Friday, October 08, 2010

Cookbooks: A Trio of Baking Books Set Our Sights on the Holidays

As the temperature drops, families -- especially those with young children -- start to think about baking. After all, what says “holidays” quite like something you made with your own hands? And if small children can participate at some level, so much the better.

Three recently published books seem sure to be favorites with kids and adults alike. All three are brightly illustrated and include clear instructions for projects seemingly meant to delight a child’s heart.

Cake Pops (Chronicle Books) by Bakerella is all about a new-to-me artform: essentially tiny decorated cakes on a stick. The book takes you all through this new cakeform developed by Bakerella and discussed on her blog of the same name. All of the knowledge is here for hundreds of creative, delicious projects with your children. The book is both thorough and esoteric. Have fun!

No Bake Gingerbread Houses for Kids (Gibbs-Smith) describes a more traditional form of edible craft art that children will enjoy. This book, too, takes readers through every step of author Lisa Turner Anderson’s no-bake recipe for fun. But don’t feel you have to wait for the holidays for this one: Turner Anderson includes instructions of Dracula’s Castle, a Silly Polka-Dot House, a Pink Castle in the Clouds, a Haunted Mansion and others that would be great for birthdays, Halloween and other holidays where tiny, edible houses are desirable.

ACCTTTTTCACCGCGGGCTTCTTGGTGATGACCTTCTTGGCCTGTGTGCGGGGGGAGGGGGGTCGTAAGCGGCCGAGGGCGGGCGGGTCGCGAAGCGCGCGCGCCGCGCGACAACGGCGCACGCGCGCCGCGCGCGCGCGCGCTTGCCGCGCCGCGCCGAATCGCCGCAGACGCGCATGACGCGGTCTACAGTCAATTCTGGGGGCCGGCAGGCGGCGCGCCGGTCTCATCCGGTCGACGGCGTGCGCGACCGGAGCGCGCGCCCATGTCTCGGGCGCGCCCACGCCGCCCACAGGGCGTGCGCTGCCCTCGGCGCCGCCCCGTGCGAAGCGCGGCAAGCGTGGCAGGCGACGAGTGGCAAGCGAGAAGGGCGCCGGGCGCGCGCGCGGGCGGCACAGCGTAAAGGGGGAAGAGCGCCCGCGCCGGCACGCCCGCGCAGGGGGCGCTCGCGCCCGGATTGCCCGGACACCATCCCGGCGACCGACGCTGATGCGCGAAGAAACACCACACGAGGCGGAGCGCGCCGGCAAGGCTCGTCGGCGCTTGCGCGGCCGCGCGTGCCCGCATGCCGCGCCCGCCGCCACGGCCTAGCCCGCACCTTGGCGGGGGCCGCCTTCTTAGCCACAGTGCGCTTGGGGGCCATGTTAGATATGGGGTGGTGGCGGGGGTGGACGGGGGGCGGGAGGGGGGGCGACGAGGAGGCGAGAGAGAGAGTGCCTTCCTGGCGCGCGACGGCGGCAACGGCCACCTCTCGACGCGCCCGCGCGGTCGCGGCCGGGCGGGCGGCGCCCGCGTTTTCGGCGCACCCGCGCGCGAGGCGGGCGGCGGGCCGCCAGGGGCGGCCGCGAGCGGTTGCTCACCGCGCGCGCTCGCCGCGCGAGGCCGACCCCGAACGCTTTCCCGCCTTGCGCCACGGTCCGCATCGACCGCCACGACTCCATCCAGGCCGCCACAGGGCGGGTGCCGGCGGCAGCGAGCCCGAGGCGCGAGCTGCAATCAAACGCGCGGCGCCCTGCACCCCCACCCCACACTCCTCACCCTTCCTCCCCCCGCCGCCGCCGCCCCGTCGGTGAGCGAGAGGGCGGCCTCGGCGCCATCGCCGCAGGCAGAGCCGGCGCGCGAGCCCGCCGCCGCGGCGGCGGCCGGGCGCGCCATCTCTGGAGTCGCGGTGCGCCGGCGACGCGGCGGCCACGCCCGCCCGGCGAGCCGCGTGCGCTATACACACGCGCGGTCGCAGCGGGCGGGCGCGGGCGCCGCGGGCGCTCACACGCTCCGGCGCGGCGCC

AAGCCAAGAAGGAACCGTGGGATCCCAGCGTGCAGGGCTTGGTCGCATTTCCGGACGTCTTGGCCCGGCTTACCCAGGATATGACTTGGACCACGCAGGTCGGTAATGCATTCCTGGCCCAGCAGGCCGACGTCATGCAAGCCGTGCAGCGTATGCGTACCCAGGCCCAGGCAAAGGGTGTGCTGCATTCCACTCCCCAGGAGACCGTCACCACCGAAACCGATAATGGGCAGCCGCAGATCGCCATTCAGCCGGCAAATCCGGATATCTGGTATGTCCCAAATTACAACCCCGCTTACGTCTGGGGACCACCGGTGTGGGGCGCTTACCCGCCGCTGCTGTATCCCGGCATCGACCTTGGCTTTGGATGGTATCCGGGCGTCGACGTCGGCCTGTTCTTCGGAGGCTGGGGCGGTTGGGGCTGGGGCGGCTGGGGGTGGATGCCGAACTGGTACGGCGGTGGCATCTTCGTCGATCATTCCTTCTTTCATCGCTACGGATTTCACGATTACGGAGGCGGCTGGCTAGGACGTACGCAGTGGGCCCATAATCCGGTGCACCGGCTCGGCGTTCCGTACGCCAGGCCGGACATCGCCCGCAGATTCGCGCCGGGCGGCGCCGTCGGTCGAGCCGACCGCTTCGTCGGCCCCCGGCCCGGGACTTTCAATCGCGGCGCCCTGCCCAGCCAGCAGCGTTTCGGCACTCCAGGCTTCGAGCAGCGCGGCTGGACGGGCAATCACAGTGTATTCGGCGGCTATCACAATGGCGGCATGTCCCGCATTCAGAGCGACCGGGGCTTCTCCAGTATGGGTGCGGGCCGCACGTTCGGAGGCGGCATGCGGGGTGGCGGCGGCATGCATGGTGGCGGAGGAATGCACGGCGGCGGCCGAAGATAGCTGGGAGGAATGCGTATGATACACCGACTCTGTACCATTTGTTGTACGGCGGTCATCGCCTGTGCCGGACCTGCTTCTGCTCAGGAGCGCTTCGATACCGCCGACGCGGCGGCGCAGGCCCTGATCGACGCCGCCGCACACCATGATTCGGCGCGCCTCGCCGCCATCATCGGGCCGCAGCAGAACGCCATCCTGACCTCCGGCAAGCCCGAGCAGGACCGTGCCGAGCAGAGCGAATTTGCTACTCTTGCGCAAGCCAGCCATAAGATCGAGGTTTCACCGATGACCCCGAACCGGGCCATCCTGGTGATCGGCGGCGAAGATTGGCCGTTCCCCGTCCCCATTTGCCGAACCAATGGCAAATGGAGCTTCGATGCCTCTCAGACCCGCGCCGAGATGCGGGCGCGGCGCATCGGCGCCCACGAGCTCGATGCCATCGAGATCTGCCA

Where the previous two titles struck me as being very child-focused and appropriate, Very Merry Cookie Party (Chronicle Books) will appeal to all types and age of bakers, provided they enjoy thinking about and making seasonal treats. The subtitle promises to show you “How to Plan and Host a Christmas Cookie Exchange” and it actually does do that but, for me -- and I suspect most readers -- that will not be the central pull towards this book. I have, in my time, seen a great many cookbooks featuring cookies but it seems to me that this one is the best, in several ways. First of all, the cookies all look delicious. That might sound self-evident -- who creates a cookie book with unappetizing photos, after all? But you might be surprised! So the photos are great, but also the instructions are straight-forward, even for complicated confections. Also, contemporary interpretations of classics are right on the money. Malted Milk Chocolate Cookies, for instance, are a very good innovation. The Stain-Glass Ornament cookies are beautiful and brilliant and the Father Christmas S’Mores are a dead-simple rendition of the campfire classic.

I liked all three of these books very much. With so little overlap between them, and with the holidays zooming at us full speed, there seems no reason not to get all three!

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